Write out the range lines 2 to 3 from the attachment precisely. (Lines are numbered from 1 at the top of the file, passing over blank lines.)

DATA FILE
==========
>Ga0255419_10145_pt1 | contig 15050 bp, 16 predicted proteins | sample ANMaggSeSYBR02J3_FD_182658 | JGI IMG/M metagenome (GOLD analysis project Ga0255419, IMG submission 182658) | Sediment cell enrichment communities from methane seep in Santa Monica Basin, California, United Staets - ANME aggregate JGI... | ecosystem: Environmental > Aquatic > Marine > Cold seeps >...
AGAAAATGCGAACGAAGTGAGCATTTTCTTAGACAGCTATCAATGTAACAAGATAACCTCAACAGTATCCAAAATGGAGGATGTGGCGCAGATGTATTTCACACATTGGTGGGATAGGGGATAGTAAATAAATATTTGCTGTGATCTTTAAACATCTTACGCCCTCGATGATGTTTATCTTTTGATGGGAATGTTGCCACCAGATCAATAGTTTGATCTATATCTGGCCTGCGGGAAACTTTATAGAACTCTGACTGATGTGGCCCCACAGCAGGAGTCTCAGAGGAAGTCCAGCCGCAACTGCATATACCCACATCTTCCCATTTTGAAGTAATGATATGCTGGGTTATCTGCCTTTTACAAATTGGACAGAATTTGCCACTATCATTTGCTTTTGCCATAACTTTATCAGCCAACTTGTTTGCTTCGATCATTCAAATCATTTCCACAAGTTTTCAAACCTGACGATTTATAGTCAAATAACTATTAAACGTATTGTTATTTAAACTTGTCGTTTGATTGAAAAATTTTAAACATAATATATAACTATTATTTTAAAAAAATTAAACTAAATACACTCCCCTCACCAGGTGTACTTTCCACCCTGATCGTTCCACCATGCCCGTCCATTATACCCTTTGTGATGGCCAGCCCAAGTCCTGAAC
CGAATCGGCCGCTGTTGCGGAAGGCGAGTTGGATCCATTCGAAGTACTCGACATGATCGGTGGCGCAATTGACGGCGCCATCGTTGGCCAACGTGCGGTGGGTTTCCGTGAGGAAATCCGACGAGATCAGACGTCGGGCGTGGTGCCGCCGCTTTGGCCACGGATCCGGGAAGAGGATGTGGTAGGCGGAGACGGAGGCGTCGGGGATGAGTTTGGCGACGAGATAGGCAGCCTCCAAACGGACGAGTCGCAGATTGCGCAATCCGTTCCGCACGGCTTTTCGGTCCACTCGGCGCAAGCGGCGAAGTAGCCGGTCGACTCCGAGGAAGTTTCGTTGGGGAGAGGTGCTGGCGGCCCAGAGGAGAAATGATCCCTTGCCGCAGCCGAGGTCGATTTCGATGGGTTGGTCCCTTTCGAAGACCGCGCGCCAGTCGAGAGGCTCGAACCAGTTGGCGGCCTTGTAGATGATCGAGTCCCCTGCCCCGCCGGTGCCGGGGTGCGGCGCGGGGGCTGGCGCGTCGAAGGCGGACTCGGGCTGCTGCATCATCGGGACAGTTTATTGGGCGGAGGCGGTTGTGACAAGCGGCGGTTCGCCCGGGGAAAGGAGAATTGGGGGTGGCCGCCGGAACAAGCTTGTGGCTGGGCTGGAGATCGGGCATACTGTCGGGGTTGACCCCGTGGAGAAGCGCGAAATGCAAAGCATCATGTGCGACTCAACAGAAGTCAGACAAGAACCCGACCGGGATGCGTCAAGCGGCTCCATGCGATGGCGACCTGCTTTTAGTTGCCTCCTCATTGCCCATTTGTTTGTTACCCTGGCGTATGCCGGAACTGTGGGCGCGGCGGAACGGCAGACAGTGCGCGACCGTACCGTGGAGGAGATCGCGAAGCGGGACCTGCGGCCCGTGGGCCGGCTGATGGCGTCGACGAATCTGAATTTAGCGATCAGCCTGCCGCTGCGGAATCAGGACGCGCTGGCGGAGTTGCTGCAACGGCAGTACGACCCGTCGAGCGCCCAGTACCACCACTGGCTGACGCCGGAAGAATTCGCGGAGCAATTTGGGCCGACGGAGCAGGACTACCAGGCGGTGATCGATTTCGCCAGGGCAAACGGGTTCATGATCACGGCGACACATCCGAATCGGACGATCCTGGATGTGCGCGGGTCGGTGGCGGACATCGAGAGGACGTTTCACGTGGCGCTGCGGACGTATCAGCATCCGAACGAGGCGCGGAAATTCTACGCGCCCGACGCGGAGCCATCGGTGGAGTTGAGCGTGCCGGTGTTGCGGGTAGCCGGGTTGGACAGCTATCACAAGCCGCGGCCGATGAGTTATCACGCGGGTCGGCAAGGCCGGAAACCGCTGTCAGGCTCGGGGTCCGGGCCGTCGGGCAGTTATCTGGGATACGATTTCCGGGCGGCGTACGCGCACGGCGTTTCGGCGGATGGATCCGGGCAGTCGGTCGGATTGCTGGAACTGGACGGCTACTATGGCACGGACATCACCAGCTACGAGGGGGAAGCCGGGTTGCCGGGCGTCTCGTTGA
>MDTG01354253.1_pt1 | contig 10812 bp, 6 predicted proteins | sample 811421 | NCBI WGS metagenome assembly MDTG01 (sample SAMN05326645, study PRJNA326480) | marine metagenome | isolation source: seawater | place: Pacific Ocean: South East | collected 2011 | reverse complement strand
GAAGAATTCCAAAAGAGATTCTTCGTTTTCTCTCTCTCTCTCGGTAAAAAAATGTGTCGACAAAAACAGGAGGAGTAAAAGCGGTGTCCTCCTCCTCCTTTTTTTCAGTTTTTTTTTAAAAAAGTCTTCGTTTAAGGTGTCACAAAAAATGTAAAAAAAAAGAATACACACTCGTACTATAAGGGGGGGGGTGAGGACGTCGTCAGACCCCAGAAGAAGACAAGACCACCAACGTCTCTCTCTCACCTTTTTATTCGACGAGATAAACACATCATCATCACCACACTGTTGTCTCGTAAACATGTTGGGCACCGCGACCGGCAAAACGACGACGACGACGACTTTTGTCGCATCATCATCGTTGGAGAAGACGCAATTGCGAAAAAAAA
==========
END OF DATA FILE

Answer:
AGAAAATGCGAACGAAGTGAGCATTTTCTTAGACAGCTATCAATGTAACAAGATAACCTCAACAGTATCCAAAATGGAGGATGTGGCGCAGATGTATTTCACACATTGGTGGGATAGGGGATAGTAAATAAATATTTGCTGTGATCTTTAAACATCTTACGCCCTCGATGATGTTTATCTTTTGATGGGAATGTTGCCACCAGATCAATAGTTTGATCTATATCTGGCCTGCGGGAAACTTTATAGAACTCTGACTGATGTGGCCCCACAGCAGGAGTCTCAGAGGAAGTCCAGCCGCAACTGCATATACCCACATCTTCCCATTTTGAAGTAATGATATGCTGGGTTATCTGCCTTTTACAAATTGGACAGAATTTGCCACTATCATTTGCTTTTGCCATAACTTTATCAGCCAACTTGTTTGCTTCGATCATTCAAATCATTTCCACAAGTTTTCAAACCTGACGATTTATAGTCAAATAACTATTAAACGTATTGTTATTTAAACTTGTCGTTTGATTGAAAAATTTTAAACATAATATATAACTATTATTTTAAAAAAATTAAACTAAATACACTCCCCTCACCAGGTGTACTTTCCACCCTGATCGTTCCACCATGCCCGTCCATTATACCCTTTGTGATGGCCAGCCCAAGTCCTGAAC
CGAATCGGCCGCTGTTGCGGAAGGCGAGTTGGATCCATTCGAAGTACTCGACATGATCGGTGGCGCAATTGACGGCGCCATCGTTGGCCAACGTGCGGTGGGTTTCCGTGAGGAAATCCGACGAGATCAGACGTCGGGCGTGGTGCCGCCGCTTTGGCCACGGATCCGGGAAGAGGATGTGGTAGGCGGAGACGGAGGCGTCGGGGATGAGTTTGGCGACGAGATAGGCAGCCTCCAAACGGACGAGTCGCAGATTGCGCAATCCGTTCCGCACGGCTTTTCGGTCCACTCGGCGCAAGCGGCGAAGTAGCCGGTCGACTCCGAGGAAGTTTCGTTGGGGAGAGGTGCTGGCGGCCCAGAGGAGAAATGATCCCTTGCCGCAGCCGAGGTCGATTTCGATGGGTTGGTCCCTTTCGAAGACCGCGCGCCAGTCGAGAGGCTCGAACCAGTTGGCGGCCTTGTAGATGATCGAGTCCCCTGCCCCGCCGGTGCCGGGGTGCGGCGCGGGGGCTGGCGCGTCGAAGGCGGACTCGGGCTGCTGCATCATCGGGACAGTTTATTGGGCGGAGGCGGTTGTGACAAGCGGCGGTTCGCCCGGGGAAAGGAGAATTGGGGGTGGCCGCCGGAACAAGCTTGTGGCTGGGCTGGAGATCGGGCATACTGTCGGGGTTGACCCCGTGGAGAAGCGCGAAATGCAAAGCATCATGTGCGACTCAACAGAAGTCAGACAAGAACCCGACCGGGATGCGTCAAGCGGCTCCATGCGATGGCGACCTGCTTTTAGTTGCCTCCTCATTGCCCATTTGTTTGTTACCCTGGCGTATGCCGGAACTGTGGGCGCGGCGGAACGGCAGACAGTGCGCGACCGTACCGTGGAGGAGATCGCGAAGCGGGACCTGCGGCCCGTGGGCCGGCTGATGGCGTCGACGAATCTGAATTTAGCGATCAGCCTGCCGCTGCGGAATCAGGACGCGCTGGCGGAGTTGCTGCAACGGCAGTACGACCCGTCGAGCGCCCAGTACCACCACTGGCTGACGCCGGAAGAATTCGCGGAGCAATTTGGGCCGACGGAGCAGGACTACCAGGCGGTGATCGATTTCGCCAGGGCAAACGGGTTCATGATCACGGCGACACATCCGAATCGGACGATCCTGGATGTGCGCGGGTCGGTGGCGGACATCGAGAGGACGTTTCACGTGGCGCTGCGGACGTATCAGCATCCGAACGAGGCGCGGAAATTCTACGCGCCCGACGCGGAGCCATCGGTGGAGTTGAGCGTGCCGGTGTTGCGGGTAGCCGGGTTGGACAGCTATCACAAGCCGCGGCCGATGAGTTATCACGCGGGTCGGCAAGGCCGGAAACCGCTGTCAGGCTCGGGGTCCGGGCCGTCGGGCAGTTATCTGGGATACGATTTCCGGGCGGCGTACGCGCACGGCGTTTCGGCGGATGGATCCGGGCAGTCGGTCGGATTGCTGGAACTGGACGGCTACTATGGCACGGACATCACCAGCTACGAGGGGGAAGCCGGGTTGCCGGGCGTCTCGTTGA